Michael Glenn is an ESL (English as a Second Language) teacher at Tomlinson Adult Learning Center. The school, built in 1924, overlooks beautiful Mirror Lake in downtown St. Petersburg. His adult students attend classes full time 8 a.m. to 2 p.m. with the sole purpose of learning to read, write and speak English. The majority of his students are new to the U.S. and know little or no English. Tomlinson has other programs for adults such as computer classes and GED.
The many excellent teachers work under the direction of Tomlinson’s administrator Godfrey Watson. My experience for the last three years, however, is with Mr. Glenn. I’ve been volunteering a few days a week, assisting with two of his classes, working with beginning English learners. So this story is about him and my experience in his classroom.
There are many challenges with these adult students. They are from all different backgrounds -- affluent families, refugees, others seeking political asylum, and a few simply seeking proficiency in English to return to their own country and field of study. Some speak languages that use the Roman alphabet while others speak languages that use the Cyrillic alphabet, Arabic alphabet or any number of other global language systems. Vietnam, Cambodia, Serbia, Russia, China, Cuba, Panama, Bangladesh, Somalia, Eritrea, Venezuela, Mexico, Peru, Greece, Poland and every corner of the globe are represented at Tomlinson. It’s truly a global community.
There are many things to consider when working with a room full of these students, all of whom are eager to learn and very attentive. Ability to learn, educational background in their home country (some have very basic literacy) and what brought them here all impact the classroom experience.
A special teacher
Michael Glenn began at Tomlinson as a part-time Spanish teacher in 2012 and in 2015 began teaching ESL full time at the school. A native of Buffalo, NY, he spent his early career teaching high school Spanish before switching to ESL, earning an applied linguistics degree. For a decade he taught in various ESOL programs, including an internship through his university at an elementary school as well as after-school program, before moving to St. Petersburg. He and his wife, Indira, have a 5-year-old son, Miguel.
Mike’s knowledge of phonetics helps him teach pronunciation from a technical and scientific approach. These methods work and are preferable to simply having students repeat words over and over. It’s been fascinating for me to observe these methods in action and how the students improve.
I’ve watched Mr. Glenn work through the basics such as teaching students to write and pronounce their phone numbers and addresses, how to fill out a form and how to introduce themselves. Some students struggle with simply making eye contact; some wrestle with pronunciation and others pick things up instantly. He adjusts to every circumstance with ease and enthusiasm.
He has great empathy for these newcomers to St. Petersburg. Although it’s not exactly in his job description, he helps students with cultural issues. I’ve observed him helping them program their phone, give them directions on a map to various local services and often “lend an ear” to a student who just needs to vent or needs advice about another class. He suggests apps on their phone that might help them outside of the classroom and directs them to the free clinic in St. Petersburg when they’re sick.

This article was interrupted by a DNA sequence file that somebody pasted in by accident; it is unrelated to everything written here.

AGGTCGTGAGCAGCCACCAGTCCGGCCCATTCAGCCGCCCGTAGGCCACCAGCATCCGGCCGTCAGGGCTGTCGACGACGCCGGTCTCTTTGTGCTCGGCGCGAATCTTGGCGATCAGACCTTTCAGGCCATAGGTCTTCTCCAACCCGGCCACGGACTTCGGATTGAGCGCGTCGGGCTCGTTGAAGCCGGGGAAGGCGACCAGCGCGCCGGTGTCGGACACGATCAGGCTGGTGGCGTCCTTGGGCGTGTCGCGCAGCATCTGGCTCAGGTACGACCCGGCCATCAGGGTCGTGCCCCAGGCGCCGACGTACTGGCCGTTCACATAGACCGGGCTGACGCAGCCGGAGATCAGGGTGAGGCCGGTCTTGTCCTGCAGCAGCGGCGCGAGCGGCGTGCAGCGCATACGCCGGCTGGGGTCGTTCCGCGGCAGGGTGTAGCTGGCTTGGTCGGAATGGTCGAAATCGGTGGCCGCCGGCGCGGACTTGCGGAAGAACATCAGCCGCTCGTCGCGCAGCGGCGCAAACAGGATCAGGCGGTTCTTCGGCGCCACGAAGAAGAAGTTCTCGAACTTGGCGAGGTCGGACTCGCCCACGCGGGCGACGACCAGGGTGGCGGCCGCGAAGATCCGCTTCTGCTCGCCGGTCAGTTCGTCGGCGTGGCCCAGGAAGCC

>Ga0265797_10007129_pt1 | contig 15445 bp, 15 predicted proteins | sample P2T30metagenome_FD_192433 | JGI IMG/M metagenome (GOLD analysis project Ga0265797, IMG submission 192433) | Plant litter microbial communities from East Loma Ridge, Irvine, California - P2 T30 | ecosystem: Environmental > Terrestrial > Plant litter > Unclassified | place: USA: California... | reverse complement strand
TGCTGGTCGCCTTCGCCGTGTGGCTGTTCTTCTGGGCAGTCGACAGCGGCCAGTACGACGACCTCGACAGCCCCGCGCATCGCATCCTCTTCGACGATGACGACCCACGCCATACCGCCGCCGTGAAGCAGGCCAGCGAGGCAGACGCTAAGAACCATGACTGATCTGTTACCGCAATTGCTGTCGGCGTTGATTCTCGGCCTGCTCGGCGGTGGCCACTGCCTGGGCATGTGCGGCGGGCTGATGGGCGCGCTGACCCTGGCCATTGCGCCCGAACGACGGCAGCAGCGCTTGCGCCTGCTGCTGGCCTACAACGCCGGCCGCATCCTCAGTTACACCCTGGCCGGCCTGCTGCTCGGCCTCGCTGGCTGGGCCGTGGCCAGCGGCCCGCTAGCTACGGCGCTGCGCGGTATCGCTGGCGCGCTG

As the students learn, Mr. Glenn also encourages them to share things about their cultures. At the end of some sessions, everyone is encouraged to bring in a dish from their country. It’s optional but most participate. We have a fabulous lunchtime “world” buffet of home-cooked delicacies and share in a way that everyone can communicate in a comfortable and casual setting in the classroom. It’s a pretty amazing experience and the students are thrilled to share something of their homeland with us. I mean, how often do you get the opportunity to have lunch with adults from a dozen different countries? Last session one Moroccan woman spent three hours baking a few dozen of the most amazing variety of Moroccan cookies. This was her way of giving back and saying thanks for this most welcoming learning experience.
Every day Mr. Glenn comes in upbeat, positive and welcoming to each and every student. It’s clear they care deeply for him because they often stop him in the hall, visit his class after they’ve moved on to higher levels at Tomlinson or seek his guidance on a variety of matters. Some come by just to say hello or visit to spend time with him.
Many students have jobs that they must work around to attend classes or leave early. He encourages them to attend as much as they can fit into their schedules. Everyone’s circumstances are different. Many of the students have young children, are responsible for parents, have health issues and a variety of challenges related to adjusting to a new country that expects expedient assimilation.
Volunteering at Tomlinson has been most rewarding. Equally as important and a great inspiration has been to spend time with an authentic individual like Michael Glenn who exemplifies the best of our community every day.
I feel very fortunate to live in St. Pete, a community that supports a school like Tomlinson, and to spend time with an educator who shows such genuine compassion and caring to help these motivated adults become part of our community.
Follow this link to learn more about Tomlinson Adult Learning Center and opportunities to volunteer.